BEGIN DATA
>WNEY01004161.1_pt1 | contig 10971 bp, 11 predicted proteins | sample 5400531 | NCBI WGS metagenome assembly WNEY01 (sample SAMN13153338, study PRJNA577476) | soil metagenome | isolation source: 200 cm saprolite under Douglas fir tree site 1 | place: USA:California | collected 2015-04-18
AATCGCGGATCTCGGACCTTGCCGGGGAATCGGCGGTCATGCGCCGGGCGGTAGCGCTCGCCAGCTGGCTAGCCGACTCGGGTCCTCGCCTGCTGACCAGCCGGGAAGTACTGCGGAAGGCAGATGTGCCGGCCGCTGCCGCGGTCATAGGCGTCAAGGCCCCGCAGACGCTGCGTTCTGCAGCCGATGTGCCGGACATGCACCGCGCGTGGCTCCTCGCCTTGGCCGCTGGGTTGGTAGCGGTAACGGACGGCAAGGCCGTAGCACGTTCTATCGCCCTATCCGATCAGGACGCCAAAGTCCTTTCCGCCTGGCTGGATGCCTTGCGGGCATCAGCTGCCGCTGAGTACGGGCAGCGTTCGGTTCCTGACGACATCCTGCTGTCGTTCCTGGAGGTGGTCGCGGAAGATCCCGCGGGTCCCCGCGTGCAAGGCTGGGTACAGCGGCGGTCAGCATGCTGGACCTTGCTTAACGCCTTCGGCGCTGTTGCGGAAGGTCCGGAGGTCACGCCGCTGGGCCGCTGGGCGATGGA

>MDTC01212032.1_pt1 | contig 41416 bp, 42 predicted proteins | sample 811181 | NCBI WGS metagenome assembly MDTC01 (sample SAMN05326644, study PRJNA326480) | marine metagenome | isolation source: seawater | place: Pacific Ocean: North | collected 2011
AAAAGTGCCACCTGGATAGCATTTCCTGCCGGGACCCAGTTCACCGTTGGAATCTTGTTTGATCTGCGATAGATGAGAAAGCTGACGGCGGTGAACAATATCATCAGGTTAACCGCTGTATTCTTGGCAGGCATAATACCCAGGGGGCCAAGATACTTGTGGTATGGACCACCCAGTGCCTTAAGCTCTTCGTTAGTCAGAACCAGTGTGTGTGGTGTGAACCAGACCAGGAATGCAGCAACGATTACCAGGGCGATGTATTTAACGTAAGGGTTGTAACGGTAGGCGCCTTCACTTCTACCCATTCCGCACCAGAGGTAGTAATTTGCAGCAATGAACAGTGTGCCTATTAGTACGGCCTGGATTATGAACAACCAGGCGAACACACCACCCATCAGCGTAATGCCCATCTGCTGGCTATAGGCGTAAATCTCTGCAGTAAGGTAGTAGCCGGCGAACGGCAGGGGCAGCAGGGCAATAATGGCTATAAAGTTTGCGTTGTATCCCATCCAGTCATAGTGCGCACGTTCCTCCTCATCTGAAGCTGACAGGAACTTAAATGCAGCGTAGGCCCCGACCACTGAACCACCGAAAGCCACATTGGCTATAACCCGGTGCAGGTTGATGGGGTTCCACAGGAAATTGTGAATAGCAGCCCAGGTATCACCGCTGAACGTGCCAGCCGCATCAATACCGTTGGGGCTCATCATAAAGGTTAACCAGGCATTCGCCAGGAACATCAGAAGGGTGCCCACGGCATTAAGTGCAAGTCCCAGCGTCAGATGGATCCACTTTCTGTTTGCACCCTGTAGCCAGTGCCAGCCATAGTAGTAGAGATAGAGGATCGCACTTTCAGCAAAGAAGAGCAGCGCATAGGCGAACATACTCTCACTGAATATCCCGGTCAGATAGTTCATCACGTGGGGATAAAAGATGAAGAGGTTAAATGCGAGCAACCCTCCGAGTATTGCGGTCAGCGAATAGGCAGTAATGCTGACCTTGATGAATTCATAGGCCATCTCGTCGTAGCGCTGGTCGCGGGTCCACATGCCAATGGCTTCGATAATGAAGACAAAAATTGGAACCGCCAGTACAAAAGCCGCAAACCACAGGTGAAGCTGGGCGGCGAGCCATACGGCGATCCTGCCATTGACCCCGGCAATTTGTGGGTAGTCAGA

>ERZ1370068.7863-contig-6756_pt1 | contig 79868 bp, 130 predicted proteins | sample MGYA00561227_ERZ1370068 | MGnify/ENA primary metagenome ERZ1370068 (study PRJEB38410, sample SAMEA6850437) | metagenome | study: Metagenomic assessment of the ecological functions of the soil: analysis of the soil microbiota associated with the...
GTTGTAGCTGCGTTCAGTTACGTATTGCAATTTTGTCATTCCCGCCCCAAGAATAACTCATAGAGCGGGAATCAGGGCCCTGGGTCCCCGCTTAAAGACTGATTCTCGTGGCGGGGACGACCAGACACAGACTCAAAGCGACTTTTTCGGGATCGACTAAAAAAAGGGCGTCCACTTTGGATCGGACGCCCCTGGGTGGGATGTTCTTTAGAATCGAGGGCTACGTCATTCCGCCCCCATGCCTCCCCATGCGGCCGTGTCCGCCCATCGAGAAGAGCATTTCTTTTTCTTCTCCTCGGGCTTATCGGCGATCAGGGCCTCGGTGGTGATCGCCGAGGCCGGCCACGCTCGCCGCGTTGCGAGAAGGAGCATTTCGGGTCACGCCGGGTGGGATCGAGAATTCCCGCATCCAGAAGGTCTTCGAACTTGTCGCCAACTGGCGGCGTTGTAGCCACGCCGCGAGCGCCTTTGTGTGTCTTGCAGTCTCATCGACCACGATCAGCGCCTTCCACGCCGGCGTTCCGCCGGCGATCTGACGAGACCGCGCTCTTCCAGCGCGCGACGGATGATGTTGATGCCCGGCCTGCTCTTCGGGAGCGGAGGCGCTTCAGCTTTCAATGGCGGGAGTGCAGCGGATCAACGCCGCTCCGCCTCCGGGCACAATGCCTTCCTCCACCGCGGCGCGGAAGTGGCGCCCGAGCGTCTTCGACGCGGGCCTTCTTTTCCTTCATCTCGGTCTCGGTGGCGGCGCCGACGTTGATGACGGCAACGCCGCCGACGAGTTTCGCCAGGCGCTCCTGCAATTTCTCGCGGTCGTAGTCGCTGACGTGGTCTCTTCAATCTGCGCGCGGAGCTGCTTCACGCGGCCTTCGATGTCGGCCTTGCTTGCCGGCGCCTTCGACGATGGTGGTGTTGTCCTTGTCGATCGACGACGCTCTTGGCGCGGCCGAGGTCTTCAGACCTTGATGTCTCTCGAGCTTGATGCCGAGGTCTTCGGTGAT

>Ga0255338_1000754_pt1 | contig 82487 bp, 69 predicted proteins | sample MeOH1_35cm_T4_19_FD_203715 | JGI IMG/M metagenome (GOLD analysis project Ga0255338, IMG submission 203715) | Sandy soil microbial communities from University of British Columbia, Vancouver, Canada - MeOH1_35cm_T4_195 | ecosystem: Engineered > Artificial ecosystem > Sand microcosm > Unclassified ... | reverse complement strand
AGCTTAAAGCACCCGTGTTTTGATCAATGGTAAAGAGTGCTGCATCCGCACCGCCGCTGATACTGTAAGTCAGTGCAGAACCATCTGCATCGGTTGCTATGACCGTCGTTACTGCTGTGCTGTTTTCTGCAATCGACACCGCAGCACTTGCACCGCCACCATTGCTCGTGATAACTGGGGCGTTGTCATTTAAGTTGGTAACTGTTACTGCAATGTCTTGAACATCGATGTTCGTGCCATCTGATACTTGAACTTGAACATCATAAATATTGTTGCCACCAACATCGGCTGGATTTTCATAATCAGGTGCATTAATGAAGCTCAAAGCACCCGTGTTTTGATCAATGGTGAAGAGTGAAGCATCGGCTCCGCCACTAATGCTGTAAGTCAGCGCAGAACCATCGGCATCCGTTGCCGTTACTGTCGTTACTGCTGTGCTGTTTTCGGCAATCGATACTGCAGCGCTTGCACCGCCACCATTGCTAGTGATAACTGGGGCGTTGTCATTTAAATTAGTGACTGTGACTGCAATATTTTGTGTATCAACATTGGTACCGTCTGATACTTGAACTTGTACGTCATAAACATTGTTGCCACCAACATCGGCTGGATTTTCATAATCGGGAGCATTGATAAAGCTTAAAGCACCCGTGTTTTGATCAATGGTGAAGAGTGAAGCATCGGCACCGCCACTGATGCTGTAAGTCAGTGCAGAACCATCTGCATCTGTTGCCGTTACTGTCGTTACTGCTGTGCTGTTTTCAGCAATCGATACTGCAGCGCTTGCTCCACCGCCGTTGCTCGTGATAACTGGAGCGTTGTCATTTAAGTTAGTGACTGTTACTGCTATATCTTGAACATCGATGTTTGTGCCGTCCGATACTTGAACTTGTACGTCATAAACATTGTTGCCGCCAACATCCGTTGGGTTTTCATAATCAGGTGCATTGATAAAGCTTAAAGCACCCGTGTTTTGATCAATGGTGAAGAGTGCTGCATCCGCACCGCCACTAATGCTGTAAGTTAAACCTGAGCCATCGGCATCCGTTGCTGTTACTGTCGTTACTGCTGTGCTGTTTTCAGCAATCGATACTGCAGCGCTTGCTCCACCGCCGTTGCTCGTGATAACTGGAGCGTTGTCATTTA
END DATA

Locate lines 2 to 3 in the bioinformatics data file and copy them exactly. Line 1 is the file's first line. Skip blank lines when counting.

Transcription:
AATCGCGGATCTCGGACCTTGCCGGGGAATCGGCGGTCATGCGCCGGGCGGTAGCGCTCGCCAGCTGGCTAGCCGACTCGGGTCCTCGCCTGCTGACCAGCCGGGAAGTACTGCGGAAGGCAGATGTGCCGGCCGCTGCCGCGGTCATAGGCGTCAAGGCCCCGCAGACGCTGCGTTCTGCAGCCGATGTGCCGGACATGCACCGCGCGTGGCTCCTCGCCTTGGCCGCTGGGTTGGTAGCGGTAACGGACGGCAAGGCCGTAGCACGTTCTATCGCCCTATCCGATCAGGACGCCAAAGTCCTTTCCGCCTGGCTGGATGCCTTGCGGGCATCAGCTGCCGCTGAGTACGGGCAGCGTTCGGTTCCTGACGACATCCTGCTGTCGTTCCTGGAGGTGGTCGCGGAAGATCCCGCGGGTCCCCGCGTGCAAGGCTGGGTACAGCGGCGGTCAGCATGCTGGACCTTGCTTAACGCCTTCGGCGCTGTTGCGGAAGGTCCGGAGGTCACGCCGCTGGGCCGCTGGGCGATGGA

>MDTC01212032.1_pt1 | contig 41416 bp, 42 predicted proteins | sample 811181 | NCBI WGS metagenome assembly MDTC01 (sample SAMN05326644, study PRJNA326480) | marine metagenome | isolation source: seawater | place: Pacific Ocean: North | collected 2011